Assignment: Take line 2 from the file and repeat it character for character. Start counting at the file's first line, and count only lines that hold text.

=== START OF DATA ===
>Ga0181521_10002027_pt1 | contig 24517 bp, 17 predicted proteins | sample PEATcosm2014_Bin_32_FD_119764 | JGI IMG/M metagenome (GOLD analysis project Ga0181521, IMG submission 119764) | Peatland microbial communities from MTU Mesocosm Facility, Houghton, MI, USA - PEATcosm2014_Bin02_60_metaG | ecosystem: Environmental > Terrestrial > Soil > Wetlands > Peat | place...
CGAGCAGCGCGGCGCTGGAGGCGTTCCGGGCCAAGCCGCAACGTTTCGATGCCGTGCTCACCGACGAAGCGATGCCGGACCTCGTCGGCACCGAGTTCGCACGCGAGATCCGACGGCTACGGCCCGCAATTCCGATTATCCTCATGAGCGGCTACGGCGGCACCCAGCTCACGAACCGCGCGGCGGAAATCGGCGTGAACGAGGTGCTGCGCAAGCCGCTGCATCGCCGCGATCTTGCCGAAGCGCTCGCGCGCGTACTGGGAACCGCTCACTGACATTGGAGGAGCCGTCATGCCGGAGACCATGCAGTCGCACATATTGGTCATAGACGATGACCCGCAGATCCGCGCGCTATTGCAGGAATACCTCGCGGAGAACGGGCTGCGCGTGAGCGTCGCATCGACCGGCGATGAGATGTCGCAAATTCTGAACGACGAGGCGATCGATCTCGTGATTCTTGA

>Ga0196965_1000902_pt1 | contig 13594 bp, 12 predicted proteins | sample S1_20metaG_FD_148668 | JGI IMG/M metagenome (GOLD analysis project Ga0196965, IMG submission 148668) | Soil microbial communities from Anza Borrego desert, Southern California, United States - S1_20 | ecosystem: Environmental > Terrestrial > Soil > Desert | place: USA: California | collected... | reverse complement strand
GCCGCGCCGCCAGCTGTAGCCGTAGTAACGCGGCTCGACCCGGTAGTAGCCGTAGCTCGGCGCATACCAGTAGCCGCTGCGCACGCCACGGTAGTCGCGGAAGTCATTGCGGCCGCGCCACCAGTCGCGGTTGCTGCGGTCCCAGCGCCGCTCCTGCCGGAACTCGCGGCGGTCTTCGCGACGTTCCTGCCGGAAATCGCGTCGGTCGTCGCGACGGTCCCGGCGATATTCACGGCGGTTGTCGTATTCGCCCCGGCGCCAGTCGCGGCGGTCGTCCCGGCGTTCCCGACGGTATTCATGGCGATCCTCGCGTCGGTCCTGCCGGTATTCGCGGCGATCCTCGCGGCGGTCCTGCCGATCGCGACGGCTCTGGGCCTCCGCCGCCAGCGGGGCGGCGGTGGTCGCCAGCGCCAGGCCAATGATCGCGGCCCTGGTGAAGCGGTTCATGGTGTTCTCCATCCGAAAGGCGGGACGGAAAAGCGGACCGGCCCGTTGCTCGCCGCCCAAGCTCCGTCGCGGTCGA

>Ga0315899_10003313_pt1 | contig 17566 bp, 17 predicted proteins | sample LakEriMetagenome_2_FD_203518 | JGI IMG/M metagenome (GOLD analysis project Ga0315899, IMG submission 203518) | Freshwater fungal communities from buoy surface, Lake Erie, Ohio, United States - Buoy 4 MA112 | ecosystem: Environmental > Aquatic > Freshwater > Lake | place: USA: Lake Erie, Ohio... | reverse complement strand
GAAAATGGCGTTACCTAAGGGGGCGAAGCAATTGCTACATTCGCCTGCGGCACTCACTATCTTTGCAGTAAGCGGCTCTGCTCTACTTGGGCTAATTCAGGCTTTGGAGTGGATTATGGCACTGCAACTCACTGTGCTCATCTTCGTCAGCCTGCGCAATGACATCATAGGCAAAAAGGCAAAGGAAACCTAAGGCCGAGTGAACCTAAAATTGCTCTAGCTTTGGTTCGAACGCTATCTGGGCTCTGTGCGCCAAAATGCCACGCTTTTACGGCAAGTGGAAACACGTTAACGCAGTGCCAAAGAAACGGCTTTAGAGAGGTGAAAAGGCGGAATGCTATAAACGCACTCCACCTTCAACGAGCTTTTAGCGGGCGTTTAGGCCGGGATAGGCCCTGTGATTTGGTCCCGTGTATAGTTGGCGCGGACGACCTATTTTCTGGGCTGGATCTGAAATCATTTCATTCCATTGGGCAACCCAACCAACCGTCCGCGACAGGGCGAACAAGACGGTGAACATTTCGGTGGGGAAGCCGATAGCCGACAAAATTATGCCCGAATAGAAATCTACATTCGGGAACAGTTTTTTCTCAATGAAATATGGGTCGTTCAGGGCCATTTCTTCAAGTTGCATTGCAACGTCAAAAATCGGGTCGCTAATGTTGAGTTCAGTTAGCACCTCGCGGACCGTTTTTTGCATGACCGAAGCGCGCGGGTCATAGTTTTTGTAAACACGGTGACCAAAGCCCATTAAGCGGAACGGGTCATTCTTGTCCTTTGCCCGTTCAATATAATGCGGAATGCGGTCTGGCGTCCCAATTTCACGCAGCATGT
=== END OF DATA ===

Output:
CGAGCAGCGCGGCGCTGGAGGCGTTCCGGGCCAAGCCGCAACGTTTCGATGCCGTGCTCACCGACGAAGCGATGCCGGACCTCGTCGGCACCGAGTTCGCACGCGAGATCCGACGGCTACGGCCCGCAATTCCGATTATCCTCATGAGCGGCTACGGCGGCACCCAGCTCACGAACCGCGCGGCGGAAATCGGCGTGAACGAGGTGCTGCGCAAGCCGCTGCATCGCCGCGATCTTGCCGAAGCGCTCGCGCGCGTACTGGGAACCGCTCACTGACATTGGAGGAGCCGTCATGCCGGAGACCATGCAGTCGCACATATTGGTCATAGACGATGACCCGCAGATCCGCGCGCTATTGCAGGAATACCTCGCGGAGAACGGGCTGCGCGTGAGCGTCGCATCGACCGGCGATGAGATGTCGCAAATTCTGAACGACGAGGCGATCGATCTCGTGATTCTTGA